The 11th Circuit has denied the appeal of a Georgia fire chief who claims his application to become the fire chief of the City of Americus was rejected on account of his race and because he previously sued his former employer for race discrimination.
Roderick Jolivette, the Fire Chief in Manchester, Georgia and a former Assistant Chief in Albany, Georgia, applied for the fire chief position in Americus in 2017. After an extensive interview process, Americus hired one of its own battalion chiefs, Roger Bivins, to be the chief. Chief Jolivette filed suit alleging that his qualifications so superior to those of Chief Bivins that the decision not to hire him must have been because of his race or in retaliation for his past discrimination suits against his previous employer. Chief Jolivette is black. Chief Bivens is white.
The disparity between the two candidates was explained by the district court in 2018:
- Twenty-six candidates applied for the position.
- Americus selected five candidates to move forward, including Jolivette and Roger Bivins, a white male who was then a battalion chief for the Americus fire department.
- Jolivette holds associate degrees in fire science technology and in management and supervisory development, a bachelor’s degree in political science, and a master’s degree in public administration.
- Bivins does not have a bachelor’s degree.
- Jolivette also holds numerous specialized training certificates, many of which Bivins did not have.
- Further, Jolivette is a fourth-year National Fire Academy executive fire officer student, while Bivins has only completed a few classes towards the certification.
- Jolivette also has four NPQ Fire Officer certifications to Bivins’s two and three NPQ Fire Instructor certifications to Bivins’s one.
- Additionally, unlike Bivins, Jolivette is a certified peace officer, CPR instructor, Georgia fire inspector, arson investigator, and deputized local fire marshal.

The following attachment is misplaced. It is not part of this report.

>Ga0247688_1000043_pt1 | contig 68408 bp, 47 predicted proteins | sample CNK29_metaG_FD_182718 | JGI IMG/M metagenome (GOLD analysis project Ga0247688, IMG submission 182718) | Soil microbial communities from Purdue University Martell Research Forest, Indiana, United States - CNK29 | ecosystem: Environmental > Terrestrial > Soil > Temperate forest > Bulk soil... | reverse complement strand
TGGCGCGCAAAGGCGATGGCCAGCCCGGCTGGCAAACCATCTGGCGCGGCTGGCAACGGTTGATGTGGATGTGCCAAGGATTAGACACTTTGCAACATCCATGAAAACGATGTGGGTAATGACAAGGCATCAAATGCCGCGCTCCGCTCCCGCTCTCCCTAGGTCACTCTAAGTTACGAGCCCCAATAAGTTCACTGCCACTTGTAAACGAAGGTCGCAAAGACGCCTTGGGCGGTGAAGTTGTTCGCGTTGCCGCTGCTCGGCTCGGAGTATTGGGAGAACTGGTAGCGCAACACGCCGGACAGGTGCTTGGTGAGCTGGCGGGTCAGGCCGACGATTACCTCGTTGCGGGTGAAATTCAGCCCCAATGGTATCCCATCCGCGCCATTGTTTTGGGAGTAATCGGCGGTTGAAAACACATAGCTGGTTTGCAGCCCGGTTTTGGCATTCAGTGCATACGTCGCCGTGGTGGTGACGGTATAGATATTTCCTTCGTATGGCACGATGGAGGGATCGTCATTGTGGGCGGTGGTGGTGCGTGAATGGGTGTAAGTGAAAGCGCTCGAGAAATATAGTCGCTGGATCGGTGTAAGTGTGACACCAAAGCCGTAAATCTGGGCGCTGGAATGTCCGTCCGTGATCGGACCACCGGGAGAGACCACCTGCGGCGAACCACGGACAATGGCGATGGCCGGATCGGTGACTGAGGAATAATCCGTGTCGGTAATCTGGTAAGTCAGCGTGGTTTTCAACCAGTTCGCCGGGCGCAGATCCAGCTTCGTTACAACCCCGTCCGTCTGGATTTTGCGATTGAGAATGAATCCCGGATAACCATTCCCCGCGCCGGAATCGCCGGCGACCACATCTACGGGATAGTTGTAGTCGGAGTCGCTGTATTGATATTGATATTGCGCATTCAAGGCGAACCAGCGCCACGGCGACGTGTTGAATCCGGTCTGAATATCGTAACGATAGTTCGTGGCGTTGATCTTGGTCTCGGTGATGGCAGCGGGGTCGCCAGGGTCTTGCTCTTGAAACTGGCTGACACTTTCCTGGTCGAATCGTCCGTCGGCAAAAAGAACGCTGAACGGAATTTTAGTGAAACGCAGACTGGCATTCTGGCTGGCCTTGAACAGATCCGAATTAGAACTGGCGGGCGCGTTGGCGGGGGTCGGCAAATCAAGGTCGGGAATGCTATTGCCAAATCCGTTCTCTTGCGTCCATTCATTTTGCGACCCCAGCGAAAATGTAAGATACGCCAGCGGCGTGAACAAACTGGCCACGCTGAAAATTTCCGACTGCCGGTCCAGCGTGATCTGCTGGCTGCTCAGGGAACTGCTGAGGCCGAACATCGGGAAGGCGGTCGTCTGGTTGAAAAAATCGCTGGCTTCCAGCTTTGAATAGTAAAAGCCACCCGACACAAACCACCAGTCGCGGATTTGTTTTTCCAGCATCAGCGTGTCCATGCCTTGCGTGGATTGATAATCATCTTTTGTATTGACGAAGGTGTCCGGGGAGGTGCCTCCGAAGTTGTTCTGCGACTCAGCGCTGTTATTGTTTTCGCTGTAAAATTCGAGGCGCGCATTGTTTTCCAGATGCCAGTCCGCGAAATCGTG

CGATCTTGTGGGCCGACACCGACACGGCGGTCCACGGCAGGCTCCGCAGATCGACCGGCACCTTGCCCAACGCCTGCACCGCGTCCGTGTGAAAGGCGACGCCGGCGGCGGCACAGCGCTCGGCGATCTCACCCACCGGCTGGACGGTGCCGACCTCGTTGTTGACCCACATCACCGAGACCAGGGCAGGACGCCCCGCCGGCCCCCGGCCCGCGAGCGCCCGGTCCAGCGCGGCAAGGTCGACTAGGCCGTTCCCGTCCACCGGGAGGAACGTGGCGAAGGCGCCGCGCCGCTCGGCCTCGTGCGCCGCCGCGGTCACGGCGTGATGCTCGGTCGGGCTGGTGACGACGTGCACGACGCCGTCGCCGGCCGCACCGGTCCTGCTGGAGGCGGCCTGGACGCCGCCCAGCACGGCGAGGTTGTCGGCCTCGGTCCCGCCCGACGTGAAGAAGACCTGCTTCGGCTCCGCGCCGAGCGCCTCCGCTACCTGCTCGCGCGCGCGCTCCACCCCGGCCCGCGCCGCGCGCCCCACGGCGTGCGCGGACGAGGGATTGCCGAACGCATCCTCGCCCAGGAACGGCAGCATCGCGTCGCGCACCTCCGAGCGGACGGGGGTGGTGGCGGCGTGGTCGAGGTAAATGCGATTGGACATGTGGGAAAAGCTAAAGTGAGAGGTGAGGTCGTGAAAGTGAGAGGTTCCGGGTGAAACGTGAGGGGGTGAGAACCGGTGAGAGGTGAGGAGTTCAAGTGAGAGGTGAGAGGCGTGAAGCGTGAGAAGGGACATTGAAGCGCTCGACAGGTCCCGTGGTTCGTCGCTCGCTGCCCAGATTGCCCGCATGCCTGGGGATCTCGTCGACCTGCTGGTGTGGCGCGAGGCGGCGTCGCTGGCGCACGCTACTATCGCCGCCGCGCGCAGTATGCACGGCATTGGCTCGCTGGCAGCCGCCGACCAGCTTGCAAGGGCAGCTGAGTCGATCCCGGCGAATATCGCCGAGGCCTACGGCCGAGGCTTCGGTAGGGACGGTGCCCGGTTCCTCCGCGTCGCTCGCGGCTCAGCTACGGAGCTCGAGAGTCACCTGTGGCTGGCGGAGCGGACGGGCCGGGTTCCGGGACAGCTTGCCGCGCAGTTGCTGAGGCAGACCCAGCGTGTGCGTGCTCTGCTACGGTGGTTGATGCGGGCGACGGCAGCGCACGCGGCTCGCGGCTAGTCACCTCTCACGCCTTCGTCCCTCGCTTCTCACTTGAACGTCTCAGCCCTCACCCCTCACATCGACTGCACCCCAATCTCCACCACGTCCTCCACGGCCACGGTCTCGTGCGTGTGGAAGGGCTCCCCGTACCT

- Unlike Bivins, Jolivette is also a member of several professional firefighting organizations, serves on several community boards, and has received various civic awards.
- Jolivette also has more experience than Bivins as a fire chief and an assistant chief.
- Jolivette is currently the fire chief of Manchester, Georgia. He previously served several roles in the Albany, Georgia fire department, including assistant fire chief.
- Bivins has never served as a fire chief.
- Americus does not dispute that on paper Jolivette demonstrated impressive credentials.
- It also acknowledges that it initially placed Bivins’s application into the “does not meet minimum qualifications” category.
- Nonetheless, Americus still considered Bivins’s application because of the “totality” of his skills, experience, and education, as permitted by the job description.
The trial court then concluded Chief Jolivette’s qualifications, while impressive, were not so overwhelming as to make the city’s decision to promote Chief Bivens conclusive proof of discrimination. Chief Jolivette then appealed to the 11th Circuit who in a ruling handed down last week, affirmed the trial court.
Quoting from the decision: